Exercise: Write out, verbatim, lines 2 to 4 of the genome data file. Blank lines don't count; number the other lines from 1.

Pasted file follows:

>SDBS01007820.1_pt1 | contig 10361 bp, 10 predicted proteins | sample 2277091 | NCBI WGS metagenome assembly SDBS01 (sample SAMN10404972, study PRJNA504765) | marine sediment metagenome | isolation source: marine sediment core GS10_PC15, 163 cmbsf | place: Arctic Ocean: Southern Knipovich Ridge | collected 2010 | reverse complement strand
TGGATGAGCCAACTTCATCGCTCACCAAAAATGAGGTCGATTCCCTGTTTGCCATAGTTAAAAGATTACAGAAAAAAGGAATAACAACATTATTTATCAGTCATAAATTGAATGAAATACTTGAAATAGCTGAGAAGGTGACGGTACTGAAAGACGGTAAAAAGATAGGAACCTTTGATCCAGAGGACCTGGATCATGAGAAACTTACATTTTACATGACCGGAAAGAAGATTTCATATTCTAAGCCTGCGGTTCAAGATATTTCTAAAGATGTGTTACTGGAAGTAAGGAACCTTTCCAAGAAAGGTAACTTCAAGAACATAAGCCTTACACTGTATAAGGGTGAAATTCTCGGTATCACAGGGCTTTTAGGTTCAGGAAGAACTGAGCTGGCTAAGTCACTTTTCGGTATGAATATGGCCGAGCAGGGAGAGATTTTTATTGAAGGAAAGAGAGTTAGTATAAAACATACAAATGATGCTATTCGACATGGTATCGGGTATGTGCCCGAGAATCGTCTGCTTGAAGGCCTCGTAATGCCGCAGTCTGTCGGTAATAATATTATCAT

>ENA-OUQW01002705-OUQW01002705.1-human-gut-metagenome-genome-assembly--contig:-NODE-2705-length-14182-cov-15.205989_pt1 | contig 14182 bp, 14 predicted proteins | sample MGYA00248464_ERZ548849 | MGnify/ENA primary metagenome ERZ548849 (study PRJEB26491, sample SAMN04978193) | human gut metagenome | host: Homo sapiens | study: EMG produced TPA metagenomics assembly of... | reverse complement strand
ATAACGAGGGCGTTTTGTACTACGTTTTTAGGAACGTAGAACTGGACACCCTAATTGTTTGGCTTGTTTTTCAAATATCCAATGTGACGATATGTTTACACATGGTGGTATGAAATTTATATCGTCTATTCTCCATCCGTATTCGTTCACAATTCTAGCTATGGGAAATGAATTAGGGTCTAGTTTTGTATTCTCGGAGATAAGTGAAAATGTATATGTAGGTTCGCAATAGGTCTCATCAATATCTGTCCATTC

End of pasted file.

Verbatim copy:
TGGATGAGCCAACTTCATCGCTCACCAAAAATGAGGTCGATTCCCTGTTTGCCATAGTTAAAAGATTACAGAAAAAAGGAATAACAACATTATTTATCAGTCATAAATTGAATGAAATACTTGAAATAGCTGAGAAGGTGACGGTACTGAAAGACGGTAAAAAGATAGGAACCTTTGATCCAGAGGACCTGGATCATGAGAAACTTACATTTTACATGACCGGAAAGAAGATTTCATATTCTAAGCCTGCGGTTCAAGATATTTCTAAAGATGTGTTACTGGAAGTAAGGAACCTTTCCAAGAAAGGTAACTTCAAGAACATAAGCCTTACACTGTATAAGGGTGAAATTCTCGGTATCACAGGGCTTTTAGGTTCAGGAAGAACTGAGCTGGCTAAGTCACTTTTCGGTATGAATATGGCCGAGCAGGGAGAGATTTTTATTGAAGGAAAGAGAGTTAGTATAAAACATACAAATGATGCTATTCGACATGGTATCGGGTATGTGCCCGAGAATCGTCTGCTTGAAGGCCTCGTAATGCCGCAGTCTGTCGGTAATAATATTATCAT

>ENA-OUQW01002705-OUQW01002705.1-human-gut-metagenome-genome-assembly--contig:-NODE-2705-length-14182-cov-15.205989_pt1 | contig 14182 bp, 14 predicted proteins | sample MGYA00248464_ERZ548849 | MGnify/ENA primary metagenome ERZ548849 (study PRJEB26491, sample SAMN04978193) | human gut metagenome | host: Homo sapiens | study: EMG produced TPA metagenomics assembly of... | reverse complement strand
ATAACGAGGGCGTTTTGTACTACGTTTTTAGGAACGTAGAACTGGACACCCTAATTGTTTGGCTTGTTTTTCAAATATCCAATGTGACGATATGTTTACACATGGTGGTATGAAATTTATATCGTCTATTCTCCATCCGTATTCGTTCACAATTCTAGCTATGGGAAATGAATTAGGGTCTAGTTTTGTATTCTCGGAGATAAGTGAAAATGTATATGTAGGTTCGCAATAGGTCTCATCAATATCTGTCCATTC